In this case, it is a straightforward task to fill the frames with either 1” or 2” foam board as you go.
Be sure to cover the insulation on the inside with solid paneling to protect it. Whether or not Fido is a chewer, it’s likely your dog’s claws could damage the foam board if it is left exposed.
How Can I Heat My Doghouse
You might think that suitably insulating your doghouse is as far as you need to go. Certainly, when it comes down to it the international building code has nothing to say about R-values or other comfort measures.
However, it is worth considering whether or not a heating pad should be installed in the kennel.
These heated pads come in several different sizes and can be installed in external doghouses with just a domestic plug.
The self-heating reflective pet pad range starts at less than $10 and does not need a power supply, simply reflecting Fido’s body heat directly back. The longer Fido lies there the warmer it gets.
Warming pads further up the scale come with chew-proof cables as well as temperature controllers with a rapid-heat function.
How Can I Cool My Doghouse
On those dog-day afternoons when the heatwave hits how can you keep Fido cool?
Air-conditioning is a good answer, and it is not unusual for professional dog breeders to use small mini-split ductless Aircon units in their kennel set-up.
For the rest of us wanting to keep our dogs in comfort during the long hot summer days, there are plenty of compromise systems that you can find.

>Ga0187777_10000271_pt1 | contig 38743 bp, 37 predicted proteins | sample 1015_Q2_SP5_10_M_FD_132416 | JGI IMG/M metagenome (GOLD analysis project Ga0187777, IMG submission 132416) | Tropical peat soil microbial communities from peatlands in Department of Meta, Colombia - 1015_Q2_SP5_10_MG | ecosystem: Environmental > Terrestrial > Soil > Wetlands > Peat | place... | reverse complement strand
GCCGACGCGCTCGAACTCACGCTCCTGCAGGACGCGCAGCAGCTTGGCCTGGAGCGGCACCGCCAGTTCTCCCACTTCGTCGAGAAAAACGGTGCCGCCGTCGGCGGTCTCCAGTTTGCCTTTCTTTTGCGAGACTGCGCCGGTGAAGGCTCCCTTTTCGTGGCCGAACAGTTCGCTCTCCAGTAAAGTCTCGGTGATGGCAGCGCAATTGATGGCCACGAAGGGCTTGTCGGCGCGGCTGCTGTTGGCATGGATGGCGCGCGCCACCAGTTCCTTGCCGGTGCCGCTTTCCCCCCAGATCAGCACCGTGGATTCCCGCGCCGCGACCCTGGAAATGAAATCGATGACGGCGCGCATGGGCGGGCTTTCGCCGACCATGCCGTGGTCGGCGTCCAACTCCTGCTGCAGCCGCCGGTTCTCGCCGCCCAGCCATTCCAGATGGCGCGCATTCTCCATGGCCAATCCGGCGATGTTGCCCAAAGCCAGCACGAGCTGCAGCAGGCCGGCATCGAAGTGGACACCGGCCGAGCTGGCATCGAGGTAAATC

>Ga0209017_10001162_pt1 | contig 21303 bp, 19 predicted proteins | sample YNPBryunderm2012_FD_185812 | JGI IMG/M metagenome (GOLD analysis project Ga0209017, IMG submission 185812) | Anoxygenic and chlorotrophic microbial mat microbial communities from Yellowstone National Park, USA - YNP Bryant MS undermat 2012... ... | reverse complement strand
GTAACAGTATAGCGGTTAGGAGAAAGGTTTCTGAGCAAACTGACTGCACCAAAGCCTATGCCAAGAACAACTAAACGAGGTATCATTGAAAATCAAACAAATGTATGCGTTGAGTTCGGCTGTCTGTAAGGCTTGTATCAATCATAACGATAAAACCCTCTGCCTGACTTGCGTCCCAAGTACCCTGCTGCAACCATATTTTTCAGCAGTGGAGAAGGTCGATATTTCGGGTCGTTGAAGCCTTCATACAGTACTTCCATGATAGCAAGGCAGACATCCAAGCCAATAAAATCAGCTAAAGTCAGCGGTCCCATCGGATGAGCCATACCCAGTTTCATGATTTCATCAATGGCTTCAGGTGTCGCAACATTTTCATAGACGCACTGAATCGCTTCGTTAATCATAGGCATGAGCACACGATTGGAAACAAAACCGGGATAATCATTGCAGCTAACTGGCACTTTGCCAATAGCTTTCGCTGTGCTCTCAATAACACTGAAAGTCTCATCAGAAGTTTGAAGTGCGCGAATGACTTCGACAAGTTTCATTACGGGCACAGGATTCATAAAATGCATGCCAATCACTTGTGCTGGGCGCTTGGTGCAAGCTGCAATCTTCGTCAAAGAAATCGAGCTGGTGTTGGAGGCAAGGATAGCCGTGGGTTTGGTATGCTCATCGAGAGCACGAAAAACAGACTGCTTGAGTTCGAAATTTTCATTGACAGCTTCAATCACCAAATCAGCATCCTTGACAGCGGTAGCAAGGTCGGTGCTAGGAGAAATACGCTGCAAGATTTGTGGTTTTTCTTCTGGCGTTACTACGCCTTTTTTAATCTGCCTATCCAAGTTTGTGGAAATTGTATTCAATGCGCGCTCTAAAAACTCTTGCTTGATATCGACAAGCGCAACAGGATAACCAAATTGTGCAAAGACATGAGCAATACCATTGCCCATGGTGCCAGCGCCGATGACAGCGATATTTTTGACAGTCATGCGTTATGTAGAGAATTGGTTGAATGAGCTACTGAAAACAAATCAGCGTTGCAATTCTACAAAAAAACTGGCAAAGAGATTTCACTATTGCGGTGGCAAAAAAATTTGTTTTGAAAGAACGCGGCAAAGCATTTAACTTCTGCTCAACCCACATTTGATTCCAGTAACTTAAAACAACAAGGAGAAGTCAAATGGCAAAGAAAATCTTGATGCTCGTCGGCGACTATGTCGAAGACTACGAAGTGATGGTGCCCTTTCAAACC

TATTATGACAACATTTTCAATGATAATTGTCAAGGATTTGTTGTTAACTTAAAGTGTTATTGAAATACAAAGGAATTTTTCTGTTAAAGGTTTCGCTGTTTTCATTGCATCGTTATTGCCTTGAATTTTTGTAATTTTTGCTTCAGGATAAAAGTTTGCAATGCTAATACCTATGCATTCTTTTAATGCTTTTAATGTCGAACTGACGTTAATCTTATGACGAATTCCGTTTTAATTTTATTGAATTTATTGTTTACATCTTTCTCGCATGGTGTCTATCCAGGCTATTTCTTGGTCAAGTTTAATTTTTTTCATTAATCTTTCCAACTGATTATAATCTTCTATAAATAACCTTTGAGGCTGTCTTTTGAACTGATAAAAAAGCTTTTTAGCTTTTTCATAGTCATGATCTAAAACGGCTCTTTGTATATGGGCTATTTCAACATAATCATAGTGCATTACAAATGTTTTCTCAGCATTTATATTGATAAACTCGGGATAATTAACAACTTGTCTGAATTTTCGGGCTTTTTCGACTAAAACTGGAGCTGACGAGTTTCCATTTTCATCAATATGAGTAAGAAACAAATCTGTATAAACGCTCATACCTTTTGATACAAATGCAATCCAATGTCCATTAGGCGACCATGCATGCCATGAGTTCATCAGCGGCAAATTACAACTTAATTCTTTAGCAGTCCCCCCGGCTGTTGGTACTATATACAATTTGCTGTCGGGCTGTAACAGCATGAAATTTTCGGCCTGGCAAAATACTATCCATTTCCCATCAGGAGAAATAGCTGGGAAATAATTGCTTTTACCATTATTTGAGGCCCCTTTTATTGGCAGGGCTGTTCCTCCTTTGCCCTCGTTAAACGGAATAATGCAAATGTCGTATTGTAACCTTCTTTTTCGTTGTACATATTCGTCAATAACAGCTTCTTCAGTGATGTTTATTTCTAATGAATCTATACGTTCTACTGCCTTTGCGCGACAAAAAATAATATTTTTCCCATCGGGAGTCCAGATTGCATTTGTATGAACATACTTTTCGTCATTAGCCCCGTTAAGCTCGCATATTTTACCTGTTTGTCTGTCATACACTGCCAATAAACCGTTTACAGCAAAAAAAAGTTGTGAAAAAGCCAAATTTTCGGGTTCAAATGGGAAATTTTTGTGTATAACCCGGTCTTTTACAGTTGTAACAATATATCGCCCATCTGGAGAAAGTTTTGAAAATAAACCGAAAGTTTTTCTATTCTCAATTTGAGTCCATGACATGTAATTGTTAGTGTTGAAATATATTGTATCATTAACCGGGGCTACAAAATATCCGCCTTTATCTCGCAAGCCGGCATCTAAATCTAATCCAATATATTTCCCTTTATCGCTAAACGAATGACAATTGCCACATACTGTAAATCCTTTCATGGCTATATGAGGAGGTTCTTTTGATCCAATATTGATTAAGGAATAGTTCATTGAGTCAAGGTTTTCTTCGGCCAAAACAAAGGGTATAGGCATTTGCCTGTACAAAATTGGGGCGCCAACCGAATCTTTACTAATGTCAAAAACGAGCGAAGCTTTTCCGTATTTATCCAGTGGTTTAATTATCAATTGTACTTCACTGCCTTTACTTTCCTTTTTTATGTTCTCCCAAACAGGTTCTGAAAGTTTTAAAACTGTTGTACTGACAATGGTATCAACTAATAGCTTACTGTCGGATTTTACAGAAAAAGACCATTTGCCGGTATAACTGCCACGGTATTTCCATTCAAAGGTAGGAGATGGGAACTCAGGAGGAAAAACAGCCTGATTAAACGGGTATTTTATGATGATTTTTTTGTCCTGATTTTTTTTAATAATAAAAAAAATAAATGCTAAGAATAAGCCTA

There are many camping, or portable 12-volt aircon systems that work perfectly well, especially in smaller areas such as the low-volume space within a doghouse.
In a backyard where there is limited shade, this small rechargeable air conditioning unit could be the best solution.
Top Tip: It is also a good idea to consider ventilating your doghouse. A vent that you can open or close opposite the entrance will help move air through the kennel, keeping it cooler in the summer.
Doghouse Insulation Quick Fixes
Sometimes, improving Fido’s comfort in the doghouse can be as simple as turning the kennel so that the prevailing wind doesn’t hit the front entrance square on. This will help keep the inside dry when it rains too.
If you have a wide, covered veranda, then locating the doghouse within it will not just help keep the rain off, but also deliver shade.
Propping the doghouse up on each corner to make sure the floor is not in contact with the ground, can also help to keep the doghouse dry. A dry doghouse is easier to keep warm in winter and cool in the summertime.
Stapling a radiant barrier to the inside of a doghouse can go some way to keeping the heat out of a doghouse in the summer, and reflecting warmth in the winter.
Use a radiant barrier if you have reasonable access to the interior of the doghouse, under the new roof, or even wrap the exterior for that retro sci-fi effect!
If you live in the country, then there is bound to be a local farm where you can pick up straw bales for a bargain price.
In a pinch, straw bales stacked around, and over your doghouse will keep Fido snug all winter. Throw a tarp over the top to keep the rain off as the straw will need to stay dry to remain effective.
Covering the floor walls and ceiling of the doghouse with cardboard is a quick, effective, and oftentimes free way to insulate a doghouse. Cardboard traps air, making it a decent insulator, as long as it doesn’t get wet.
If you are looking for a quick, short-term fix while you pursue other plans then this could tide you and Fido over!